Chutzpah! – Cheek Charms
Since we are amidst the awards season, it seemed appropriate to discuss harnessing the power of chutzpah! The word has been adopted from Yiddish and means someone who has shameless audacity; the willingness to take bold risks.
The whole theme was actually inspired by Mike Hawkyard of 4T2 Media, business development director of an online gaming company, based here in Dorset. He was giving a talk at Bournemouth University Executive Business Centre which I was fortunate enough to attend.
He was gleeful in his story of winning the prestigious New Media Age Award for Lego’s Hero Factory Breakout … having asked Lego to foot the bill for it! Now that’s what I call cheeky charm.
Whilst none in the audience was in any place to win such an award he did regale how 4t2 Media got into the position, to ask such a question of Lego.
He also gave the audience some great tips about building your confidence and getting noticed in an environment where your target audience is likely to be found.
Ask great questions; when you do … start by telling the audience (who now includes the speaker) who you are, what company you work for and what it delivers. Followed by the statement – my question is ….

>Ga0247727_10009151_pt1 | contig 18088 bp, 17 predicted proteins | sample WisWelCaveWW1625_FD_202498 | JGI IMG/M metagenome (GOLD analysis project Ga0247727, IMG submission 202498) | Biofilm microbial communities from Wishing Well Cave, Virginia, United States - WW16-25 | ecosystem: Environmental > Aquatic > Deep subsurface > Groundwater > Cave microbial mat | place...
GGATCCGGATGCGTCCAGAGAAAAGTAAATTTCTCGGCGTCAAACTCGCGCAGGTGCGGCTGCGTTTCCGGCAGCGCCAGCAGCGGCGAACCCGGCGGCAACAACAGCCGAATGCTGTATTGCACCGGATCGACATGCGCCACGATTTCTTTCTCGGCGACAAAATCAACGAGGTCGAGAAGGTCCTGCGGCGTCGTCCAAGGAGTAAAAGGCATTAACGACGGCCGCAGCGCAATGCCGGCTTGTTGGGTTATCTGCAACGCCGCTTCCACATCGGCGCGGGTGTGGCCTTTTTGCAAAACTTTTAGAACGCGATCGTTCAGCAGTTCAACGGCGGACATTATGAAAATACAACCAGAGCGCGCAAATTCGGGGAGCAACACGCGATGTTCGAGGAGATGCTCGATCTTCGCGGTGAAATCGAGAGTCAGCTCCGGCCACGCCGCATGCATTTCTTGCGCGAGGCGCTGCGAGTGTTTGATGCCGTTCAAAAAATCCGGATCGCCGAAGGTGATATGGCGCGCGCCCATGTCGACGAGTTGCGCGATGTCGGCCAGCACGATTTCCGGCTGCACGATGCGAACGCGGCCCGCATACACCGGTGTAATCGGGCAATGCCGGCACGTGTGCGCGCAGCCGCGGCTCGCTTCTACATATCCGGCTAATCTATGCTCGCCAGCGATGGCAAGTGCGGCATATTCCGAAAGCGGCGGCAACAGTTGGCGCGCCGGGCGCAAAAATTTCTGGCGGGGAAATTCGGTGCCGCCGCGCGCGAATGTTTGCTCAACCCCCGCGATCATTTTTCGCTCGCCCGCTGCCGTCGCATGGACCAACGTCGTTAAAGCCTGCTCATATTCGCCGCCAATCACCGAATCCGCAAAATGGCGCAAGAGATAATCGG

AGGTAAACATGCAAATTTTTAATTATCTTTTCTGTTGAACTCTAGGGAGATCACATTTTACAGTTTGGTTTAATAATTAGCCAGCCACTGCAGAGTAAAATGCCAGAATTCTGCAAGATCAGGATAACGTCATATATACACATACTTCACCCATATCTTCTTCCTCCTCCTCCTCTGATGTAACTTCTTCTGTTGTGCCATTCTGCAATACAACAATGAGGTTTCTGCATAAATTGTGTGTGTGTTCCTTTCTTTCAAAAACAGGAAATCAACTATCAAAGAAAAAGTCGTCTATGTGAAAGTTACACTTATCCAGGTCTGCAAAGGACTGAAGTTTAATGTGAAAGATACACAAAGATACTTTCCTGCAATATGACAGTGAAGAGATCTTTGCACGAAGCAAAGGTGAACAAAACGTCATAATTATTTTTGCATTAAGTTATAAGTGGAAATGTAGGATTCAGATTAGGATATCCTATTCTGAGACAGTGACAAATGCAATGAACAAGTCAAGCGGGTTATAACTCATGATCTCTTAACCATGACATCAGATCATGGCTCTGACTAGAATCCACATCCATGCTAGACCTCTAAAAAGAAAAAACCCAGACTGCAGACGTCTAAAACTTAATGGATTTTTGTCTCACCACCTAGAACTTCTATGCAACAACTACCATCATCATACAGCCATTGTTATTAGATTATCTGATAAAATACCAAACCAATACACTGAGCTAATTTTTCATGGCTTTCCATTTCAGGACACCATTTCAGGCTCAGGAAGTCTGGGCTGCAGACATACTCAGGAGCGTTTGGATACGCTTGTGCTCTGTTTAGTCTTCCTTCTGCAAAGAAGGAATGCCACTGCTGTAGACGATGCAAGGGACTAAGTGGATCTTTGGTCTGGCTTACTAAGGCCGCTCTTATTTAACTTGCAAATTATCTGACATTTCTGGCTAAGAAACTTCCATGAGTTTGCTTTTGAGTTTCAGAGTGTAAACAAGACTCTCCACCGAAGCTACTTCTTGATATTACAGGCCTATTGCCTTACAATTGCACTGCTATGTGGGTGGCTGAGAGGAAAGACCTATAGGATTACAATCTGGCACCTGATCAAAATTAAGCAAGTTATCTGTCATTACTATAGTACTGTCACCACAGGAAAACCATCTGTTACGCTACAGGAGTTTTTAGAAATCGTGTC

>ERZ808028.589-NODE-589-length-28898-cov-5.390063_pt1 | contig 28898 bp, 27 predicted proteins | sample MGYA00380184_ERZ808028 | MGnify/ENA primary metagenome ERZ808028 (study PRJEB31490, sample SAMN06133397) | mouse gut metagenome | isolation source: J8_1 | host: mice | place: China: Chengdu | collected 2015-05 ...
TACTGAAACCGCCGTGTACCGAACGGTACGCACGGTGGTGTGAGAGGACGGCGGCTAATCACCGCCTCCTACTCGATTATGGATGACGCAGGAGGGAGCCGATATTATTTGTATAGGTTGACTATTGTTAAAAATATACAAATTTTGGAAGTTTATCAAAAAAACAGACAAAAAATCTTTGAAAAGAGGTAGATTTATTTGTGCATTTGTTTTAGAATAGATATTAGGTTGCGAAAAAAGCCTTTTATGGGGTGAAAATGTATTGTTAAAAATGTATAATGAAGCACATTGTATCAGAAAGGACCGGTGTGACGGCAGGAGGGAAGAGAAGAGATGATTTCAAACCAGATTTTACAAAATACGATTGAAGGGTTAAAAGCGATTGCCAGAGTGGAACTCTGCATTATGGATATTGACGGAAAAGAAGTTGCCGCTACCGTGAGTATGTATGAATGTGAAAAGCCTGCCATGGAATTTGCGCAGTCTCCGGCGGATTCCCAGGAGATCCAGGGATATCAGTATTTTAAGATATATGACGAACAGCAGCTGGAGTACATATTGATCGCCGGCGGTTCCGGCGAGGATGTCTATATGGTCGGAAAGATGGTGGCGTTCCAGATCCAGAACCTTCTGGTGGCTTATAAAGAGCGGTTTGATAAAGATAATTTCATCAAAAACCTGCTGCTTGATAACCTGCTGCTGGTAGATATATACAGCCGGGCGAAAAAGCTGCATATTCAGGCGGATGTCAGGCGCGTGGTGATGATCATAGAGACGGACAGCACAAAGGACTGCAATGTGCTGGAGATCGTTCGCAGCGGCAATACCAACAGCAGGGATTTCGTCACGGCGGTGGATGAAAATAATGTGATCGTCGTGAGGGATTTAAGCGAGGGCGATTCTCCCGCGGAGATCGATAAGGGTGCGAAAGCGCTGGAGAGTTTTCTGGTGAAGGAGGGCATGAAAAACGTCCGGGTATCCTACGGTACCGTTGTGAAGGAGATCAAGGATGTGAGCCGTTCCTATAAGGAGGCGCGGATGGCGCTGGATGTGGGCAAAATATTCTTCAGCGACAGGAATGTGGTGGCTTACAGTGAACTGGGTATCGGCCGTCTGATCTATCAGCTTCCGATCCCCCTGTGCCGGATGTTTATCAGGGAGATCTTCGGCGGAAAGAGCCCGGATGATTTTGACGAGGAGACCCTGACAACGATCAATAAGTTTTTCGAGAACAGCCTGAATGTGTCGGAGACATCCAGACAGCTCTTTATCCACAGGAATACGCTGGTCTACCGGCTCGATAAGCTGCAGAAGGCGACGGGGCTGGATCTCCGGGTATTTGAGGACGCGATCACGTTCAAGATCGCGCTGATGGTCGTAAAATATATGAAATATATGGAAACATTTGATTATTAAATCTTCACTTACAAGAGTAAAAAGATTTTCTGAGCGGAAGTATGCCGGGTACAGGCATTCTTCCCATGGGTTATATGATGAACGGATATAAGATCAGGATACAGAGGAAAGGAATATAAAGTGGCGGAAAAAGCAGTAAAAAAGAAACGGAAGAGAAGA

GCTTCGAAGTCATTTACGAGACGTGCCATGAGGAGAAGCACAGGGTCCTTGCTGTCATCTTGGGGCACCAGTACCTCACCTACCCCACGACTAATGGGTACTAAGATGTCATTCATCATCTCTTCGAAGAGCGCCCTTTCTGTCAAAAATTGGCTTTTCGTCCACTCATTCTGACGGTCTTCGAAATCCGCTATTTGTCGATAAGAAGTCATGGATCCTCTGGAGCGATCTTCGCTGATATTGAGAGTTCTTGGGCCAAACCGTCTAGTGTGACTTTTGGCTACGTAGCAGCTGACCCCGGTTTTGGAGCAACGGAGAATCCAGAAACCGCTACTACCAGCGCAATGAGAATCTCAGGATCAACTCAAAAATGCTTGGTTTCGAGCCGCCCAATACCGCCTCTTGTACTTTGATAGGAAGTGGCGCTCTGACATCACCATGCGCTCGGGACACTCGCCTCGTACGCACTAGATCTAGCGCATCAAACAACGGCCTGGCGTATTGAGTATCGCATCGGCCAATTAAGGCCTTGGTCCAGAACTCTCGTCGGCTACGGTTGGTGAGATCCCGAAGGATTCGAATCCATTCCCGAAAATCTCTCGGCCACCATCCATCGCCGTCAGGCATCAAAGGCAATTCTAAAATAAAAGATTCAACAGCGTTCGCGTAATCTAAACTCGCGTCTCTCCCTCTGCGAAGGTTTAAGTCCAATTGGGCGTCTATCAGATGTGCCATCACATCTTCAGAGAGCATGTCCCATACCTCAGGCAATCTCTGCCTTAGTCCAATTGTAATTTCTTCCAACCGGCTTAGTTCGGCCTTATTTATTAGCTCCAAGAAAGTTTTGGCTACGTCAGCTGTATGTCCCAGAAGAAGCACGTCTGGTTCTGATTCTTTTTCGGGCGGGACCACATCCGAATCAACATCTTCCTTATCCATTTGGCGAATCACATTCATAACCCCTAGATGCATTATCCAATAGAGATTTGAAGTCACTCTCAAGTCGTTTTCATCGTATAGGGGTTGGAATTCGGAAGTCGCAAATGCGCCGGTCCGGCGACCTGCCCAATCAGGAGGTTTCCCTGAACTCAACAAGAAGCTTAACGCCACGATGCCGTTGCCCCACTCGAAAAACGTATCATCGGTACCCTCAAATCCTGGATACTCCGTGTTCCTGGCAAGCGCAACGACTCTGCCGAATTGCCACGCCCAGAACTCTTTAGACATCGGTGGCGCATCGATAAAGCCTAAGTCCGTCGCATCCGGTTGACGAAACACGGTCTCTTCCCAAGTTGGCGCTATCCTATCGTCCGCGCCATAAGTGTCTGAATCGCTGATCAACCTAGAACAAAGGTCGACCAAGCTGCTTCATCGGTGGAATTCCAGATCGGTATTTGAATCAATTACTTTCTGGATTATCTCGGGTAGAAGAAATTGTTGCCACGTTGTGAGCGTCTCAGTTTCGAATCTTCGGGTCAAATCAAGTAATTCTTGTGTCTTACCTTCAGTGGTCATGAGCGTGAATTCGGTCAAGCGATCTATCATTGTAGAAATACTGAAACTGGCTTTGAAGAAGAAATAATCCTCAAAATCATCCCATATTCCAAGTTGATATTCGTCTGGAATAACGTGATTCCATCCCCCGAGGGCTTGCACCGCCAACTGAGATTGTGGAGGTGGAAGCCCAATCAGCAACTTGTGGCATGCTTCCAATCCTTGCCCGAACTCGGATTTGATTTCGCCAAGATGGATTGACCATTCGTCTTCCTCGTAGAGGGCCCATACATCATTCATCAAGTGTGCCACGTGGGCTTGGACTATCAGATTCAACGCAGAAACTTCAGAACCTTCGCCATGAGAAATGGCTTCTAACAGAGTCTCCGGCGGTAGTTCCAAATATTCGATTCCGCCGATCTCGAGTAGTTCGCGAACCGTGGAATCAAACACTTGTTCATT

This introduction far from being pretentious allows the audience to turn its attention to you. That few moments affects the shift including giving you time to test the power and tone of your voice for maximum impact. Moreover, it offers a few seconds to calm your nerves and frame your question. By the time you pose the question you should have ‘everyones’ attention.
This is something we learn at toastmasters during table topics (the two minute impromptu speech on a subject chosen by the table topics master). Breathe, repeat the question, address the audience – give your brain the time to structure the response with a powerful introduction, and engaging end using Kipling’s 5 W and an H to structure a response. You may often see a speaker respond in this way to a question that has been posed.
Mike, however, takes the question asking one step further and prepares the speaker, by having an informal chat beforehand if possible. This will give Mike some time to form an engaging question at an appropriate time during the presentation. When he puts his hand up to ask – he is more likely to be remembered by the speaker and therefore asked for his question.
Later if possible, he will thank the speaker and/or refer to him or her in any online forum thereafter. In helping to further promote, he becomes a trusted connector. Chutzpah; what a great way to network and get noticed. It might take a bit of trying before you are not afraid of total embarrassment but confidence comes with practice.
Let me know if you have any examples of questions you have asked in public – good or bad. We can learn from both!!!